Swings & Life Lessons: Kids Tee Off at LB3 Foundation Golf Camp

By Nathan Dominitz/Special to Prep Sports Report | June 4, 2024

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The children made for enthusiastic participants as well as impressed spectators during the first session of the LB3 Foundation’s annual summer camp on Monday, June 3, at The Savannah Golf Club.

The first session of the LB3 Foundation's annual summer golf camp for children on Monday, June 3, 2024, at The Savannah Golf Club. Pictured in the back row, left to right, are First Tee -- Savannah CEO John Parker, LB3 Foundation president Lawrence Bryan III (spinning a basketball) and volunteer Tony Center. (Nathan Dominitz/Special to Prep Sports Report)


Volunteer instructor Victoria Elise Grant, not much older than the campers as she turns 12 on Friday, hit a solid tee shot which elicited comments of “How did you do that?” and “that ball gone.”

John Parker, the CEO of First Tee – Savannah, walked his 6-foot-11 frame up to the tee and drilled a shot which made the golf ball a white dot against the blue sky.

“Oh my lordy Lord,” one girl gushed. “Where did it go?”

“He’s got the real cheat code,” a boy commented.

Parker later shrugged off the drive as good for distance but not accuracy, as the ball landed in a neighboring fairway. He wasn’t there to show off his golf game, anyway.  

For the second consecutive year, Parker is lending his skills as an instructor of golf and life lessons to the LB3 Foundation’s now ninth annual series of clinics aimed for underserved youth ages 9-12 in the Savannah community.

“You really can’t teach a kid to play golf in a day,” foundation president Lawrence Bryan III said of the two-hour sessions, which will be offered to campers from different community centers on Mondays through July 8. “We try to teach them what we can and teach them life skills and build character and build confidence.”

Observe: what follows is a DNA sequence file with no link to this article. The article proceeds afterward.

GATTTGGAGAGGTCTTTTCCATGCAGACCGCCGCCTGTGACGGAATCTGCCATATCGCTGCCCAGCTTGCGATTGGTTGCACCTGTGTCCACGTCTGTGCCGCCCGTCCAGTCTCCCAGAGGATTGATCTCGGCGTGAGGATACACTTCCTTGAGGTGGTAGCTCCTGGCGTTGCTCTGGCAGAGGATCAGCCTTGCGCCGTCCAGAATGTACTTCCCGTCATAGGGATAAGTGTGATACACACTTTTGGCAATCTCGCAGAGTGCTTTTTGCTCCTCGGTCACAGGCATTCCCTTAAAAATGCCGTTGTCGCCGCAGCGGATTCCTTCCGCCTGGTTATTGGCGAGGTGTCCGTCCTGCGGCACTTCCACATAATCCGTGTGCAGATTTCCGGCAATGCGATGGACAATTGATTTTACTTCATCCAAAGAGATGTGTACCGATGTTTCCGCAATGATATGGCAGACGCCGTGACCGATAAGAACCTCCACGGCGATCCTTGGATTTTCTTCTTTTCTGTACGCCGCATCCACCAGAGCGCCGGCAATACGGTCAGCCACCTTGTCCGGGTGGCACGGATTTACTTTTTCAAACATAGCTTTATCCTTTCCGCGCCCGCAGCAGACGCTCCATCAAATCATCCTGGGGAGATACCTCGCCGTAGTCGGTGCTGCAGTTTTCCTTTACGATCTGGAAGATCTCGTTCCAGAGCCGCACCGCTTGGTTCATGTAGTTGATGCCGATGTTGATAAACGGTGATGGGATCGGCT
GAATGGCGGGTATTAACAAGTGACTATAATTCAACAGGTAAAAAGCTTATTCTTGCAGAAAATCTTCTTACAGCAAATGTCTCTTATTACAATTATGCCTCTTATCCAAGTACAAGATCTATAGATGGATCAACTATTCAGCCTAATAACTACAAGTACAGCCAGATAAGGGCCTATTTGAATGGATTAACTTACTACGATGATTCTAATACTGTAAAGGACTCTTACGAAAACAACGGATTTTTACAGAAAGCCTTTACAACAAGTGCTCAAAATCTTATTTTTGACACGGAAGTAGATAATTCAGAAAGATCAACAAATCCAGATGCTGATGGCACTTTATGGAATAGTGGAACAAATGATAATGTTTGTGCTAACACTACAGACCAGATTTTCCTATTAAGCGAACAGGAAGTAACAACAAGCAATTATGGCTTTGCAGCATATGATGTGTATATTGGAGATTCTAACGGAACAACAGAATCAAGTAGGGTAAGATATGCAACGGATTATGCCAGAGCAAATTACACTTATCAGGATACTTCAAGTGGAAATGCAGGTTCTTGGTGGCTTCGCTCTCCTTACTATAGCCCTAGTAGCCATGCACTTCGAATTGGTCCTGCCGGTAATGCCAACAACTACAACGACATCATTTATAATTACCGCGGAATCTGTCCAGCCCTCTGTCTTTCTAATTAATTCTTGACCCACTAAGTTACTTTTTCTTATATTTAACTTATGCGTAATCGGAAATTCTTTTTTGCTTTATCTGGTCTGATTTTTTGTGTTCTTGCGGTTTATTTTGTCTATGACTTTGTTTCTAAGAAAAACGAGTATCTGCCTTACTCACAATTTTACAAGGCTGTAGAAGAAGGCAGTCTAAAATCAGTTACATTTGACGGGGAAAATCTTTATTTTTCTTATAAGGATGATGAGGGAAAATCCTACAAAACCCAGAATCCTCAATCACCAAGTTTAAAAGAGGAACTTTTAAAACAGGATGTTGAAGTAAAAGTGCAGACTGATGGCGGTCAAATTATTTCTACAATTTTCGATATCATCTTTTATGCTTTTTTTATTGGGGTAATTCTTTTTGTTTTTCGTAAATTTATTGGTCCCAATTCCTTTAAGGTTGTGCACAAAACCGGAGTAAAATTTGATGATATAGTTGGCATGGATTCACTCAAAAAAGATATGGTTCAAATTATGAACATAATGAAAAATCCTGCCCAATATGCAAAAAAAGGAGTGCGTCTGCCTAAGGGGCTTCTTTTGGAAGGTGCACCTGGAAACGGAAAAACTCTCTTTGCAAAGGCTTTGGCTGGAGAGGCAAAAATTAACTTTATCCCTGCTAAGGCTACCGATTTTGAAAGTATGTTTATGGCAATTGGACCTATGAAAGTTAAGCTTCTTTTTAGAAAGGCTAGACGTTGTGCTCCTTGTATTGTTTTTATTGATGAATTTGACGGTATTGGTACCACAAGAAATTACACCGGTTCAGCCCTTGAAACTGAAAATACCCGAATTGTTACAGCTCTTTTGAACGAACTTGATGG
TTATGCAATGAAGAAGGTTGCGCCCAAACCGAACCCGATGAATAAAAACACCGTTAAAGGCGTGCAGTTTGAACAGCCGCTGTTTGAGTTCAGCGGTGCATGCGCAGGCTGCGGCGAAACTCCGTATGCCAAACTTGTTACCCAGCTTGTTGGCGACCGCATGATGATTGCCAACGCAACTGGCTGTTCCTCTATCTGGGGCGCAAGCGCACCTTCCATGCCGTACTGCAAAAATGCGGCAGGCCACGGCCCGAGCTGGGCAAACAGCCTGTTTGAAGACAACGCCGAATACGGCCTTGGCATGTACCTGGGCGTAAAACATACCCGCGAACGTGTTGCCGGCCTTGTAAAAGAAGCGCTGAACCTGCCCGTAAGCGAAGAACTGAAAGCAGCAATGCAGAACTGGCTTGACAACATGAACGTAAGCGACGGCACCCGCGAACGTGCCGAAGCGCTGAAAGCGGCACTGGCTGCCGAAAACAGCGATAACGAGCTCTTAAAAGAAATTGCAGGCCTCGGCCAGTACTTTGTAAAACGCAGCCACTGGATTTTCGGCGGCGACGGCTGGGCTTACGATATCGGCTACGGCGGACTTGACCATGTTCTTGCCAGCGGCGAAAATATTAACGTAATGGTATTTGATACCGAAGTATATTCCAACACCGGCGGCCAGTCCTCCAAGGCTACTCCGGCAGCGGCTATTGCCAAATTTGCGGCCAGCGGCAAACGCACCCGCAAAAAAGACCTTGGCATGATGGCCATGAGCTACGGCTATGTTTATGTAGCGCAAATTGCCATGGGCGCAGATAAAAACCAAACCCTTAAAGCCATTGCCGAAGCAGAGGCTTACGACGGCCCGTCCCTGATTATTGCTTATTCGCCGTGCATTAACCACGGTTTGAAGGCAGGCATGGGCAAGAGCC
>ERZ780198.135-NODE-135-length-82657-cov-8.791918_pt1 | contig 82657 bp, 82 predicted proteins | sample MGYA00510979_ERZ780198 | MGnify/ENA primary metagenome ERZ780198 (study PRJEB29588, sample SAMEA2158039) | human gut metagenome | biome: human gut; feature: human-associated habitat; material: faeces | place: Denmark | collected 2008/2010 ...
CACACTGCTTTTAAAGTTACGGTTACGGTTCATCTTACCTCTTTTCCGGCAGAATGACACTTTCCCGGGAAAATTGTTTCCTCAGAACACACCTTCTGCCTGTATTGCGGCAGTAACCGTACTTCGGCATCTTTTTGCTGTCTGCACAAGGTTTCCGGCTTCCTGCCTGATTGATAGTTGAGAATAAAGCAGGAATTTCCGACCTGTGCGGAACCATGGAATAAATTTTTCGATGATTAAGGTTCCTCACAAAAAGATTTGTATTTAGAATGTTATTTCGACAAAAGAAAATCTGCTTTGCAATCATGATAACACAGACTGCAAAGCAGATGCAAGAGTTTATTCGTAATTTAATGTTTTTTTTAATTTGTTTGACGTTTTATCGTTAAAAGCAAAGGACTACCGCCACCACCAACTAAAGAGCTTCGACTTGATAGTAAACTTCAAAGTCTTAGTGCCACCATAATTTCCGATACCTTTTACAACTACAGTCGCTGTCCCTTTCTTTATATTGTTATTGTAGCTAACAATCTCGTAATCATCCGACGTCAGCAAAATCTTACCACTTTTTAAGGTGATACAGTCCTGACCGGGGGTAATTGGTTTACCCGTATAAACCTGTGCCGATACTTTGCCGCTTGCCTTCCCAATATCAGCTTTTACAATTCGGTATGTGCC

LB3 Foundation president Lawrence Bryan III high-fives people at the start of the first session of the annual summer golf camp on Monday, June 3, 2024, at The Savannah Golf Club. (Nathan Dominitz/Special to Prep Sports Report)


Bryan, a former bartender at The Savannah Golf Club, created the camps through relationships built with club members, an army of volunteers, donors and staff such as head golf professional Alex Messinger.

Parker made his debut last summer when he was program director at First Tee – Savannah, a chapter of the national youth development organization for ages 4-18 which integrates character education through golf.

First Tee offers afterschool programs and summer programs which impact about 15,600 children in Chatham, Bryan, Effingham and Liberty counties, said Parker, now the chapter’s CEO.

Savannah CEO John Parker, right, helps a camper line up his tee shot during a drill on Monday, June 3, 2024, at The Savannah Golf Club. {Nathan Dominitz/Special to Prep Sports Report)


“He’s brought a brand new flavor to this golf camp and it’s taken off like a rocket,” Bryan said.

Bryan noted that Parker is a retired school teacher and observed “the way they gravitate toward him and how he uses his teaching skills to not only teach about golf but about respecting one another and having fun. He’s a great teacher.”

Before the campers ages 9-10 took turns swinging at small tennis balls and then actual golf balls, Parker set the ground rules about a safe and respectful environment for the morning session.

He had each of the eight campers from John S. Delaware Center take one of what looked like old range balls from a plastic bag. He had them look over their choice, markings, scuffs and all.

“All these golf balls relate to us in some way,” Parker said, and they guessed how that could be.

The answer, he told them, was that the balls had blemishes, were different colors and ages and went by different names, but they were all golf balls to be treated the same. Those gathered on this day likewise had differences but should be treated the same as they are all people.